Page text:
The Raspberry Pi is a “credit-card sized computer that plugs into your TV and a keyboard. It’s a capable little PC which can be used for many of the things that your desktop PC does, like spreadsheets, word-processing and games. It also plays high-definition video.” I also love their aim “We want to see it being used by kids all over the world to learn programming.”
But without a monitor/TV and keyboard, Raspberry Pi has the potential to just languish in my drawer. I did not have a spare monitor – so I held off buying a Pi. When resistance finally proved futile, I started searching for a relatively inexpensive HDMI monitor – but most were over £100. I also needed a keyboard and mouse etc.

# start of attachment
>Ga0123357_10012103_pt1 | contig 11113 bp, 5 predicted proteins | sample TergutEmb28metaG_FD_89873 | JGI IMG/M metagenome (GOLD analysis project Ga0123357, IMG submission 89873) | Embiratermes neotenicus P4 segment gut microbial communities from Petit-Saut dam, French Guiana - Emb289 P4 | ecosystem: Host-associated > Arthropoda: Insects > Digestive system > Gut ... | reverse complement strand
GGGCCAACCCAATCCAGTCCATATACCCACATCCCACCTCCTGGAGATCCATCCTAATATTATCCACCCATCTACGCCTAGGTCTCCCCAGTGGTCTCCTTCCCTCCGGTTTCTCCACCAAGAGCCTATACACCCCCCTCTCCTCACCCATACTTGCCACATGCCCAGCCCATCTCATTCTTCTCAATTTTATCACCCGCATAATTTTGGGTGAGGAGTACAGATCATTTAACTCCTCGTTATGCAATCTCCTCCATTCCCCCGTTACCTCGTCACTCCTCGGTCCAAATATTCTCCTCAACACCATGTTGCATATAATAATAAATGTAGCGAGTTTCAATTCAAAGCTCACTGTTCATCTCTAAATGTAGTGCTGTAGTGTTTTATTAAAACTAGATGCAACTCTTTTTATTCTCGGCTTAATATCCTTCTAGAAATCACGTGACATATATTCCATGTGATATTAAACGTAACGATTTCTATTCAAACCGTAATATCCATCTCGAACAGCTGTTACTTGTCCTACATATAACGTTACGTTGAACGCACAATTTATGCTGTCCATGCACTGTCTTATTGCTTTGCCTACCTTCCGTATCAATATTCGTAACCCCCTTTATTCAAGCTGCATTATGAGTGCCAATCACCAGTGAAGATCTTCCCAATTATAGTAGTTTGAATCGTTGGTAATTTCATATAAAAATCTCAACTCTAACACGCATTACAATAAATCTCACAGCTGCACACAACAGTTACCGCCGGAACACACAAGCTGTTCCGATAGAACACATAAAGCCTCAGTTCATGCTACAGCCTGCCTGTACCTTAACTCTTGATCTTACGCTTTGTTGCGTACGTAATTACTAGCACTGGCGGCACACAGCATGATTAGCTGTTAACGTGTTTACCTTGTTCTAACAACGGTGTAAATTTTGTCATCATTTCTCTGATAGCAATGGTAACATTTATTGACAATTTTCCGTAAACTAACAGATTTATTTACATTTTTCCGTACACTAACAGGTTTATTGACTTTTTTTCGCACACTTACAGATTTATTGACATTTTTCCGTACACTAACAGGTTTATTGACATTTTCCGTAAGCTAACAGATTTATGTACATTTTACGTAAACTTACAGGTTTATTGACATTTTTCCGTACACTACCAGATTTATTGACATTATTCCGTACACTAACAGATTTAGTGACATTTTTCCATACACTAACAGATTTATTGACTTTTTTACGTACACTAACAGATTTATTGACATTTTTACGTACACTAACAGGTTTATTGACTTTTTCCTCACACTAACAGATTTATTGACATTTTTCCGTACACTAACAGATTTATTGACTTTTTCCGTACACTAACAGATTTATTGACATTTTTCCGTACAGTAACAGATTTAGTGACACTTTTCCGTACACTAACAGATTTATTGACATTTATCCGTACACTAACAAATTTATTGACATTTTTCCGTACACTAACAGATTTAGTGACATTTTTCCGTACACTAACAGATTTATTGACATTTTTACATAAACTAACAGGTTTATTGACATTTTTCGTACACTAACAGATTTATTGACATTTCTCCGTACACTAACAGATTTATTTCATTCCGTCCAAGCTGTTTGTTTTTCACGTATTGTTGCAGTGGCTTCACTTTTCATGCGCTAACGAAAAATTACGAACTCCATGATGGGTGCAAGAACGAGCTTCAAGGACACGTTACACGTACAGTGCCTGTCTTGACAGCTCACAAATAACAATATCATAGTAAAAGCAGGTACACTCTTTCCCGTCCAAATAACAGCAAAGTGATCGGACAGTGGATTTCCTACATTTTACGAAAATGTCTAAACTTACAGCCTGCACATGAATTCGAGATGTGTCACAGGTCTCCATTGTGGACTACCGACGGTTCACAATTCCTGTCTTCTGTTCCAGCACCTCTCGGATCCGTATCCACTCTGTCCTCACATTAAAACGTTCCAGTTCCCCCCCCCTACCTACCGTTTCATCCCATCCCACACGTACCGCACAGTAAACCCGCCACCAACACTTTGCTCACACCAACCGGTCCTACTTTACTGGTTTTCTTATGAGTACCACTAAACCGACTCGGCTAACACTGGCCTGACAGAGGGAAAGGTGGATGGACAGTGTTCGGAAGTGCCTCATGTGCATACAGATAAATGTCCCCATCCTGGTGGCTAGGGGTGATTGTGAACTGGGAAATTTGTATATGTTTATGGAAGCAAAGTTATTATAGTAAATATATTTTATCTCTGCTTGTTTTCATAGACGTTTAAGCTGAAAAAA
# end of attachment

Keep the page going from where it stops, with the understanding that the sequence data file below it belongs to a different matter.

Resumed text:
I found quite a few people had connected the Motorola Atrix Lapdock to a Pi. The lapdock was originally made as a ‘dumb terminal’ for a smartphone – using the computing power in the phone it, in effect, turned the combination into a laptop. I don’t think either the lapdock or the associated smartphone are still manufactured, but there seems to be some stock of lapdocks still. The lapdock has an eleven inch HDMI display, a keyboard, trackpad, twin speakers and battery. And it’s rather slim. Ideal.
I took my inspiration from the Instructables web site. I bought the bits – some had long lead times – and then set to making my own Pi Computer.
Here’s how I did it, the results and some bits I learnt on the way plus things I’d have done differently.
- Time required: about one hour.
- Tools: craft knife, hacksaw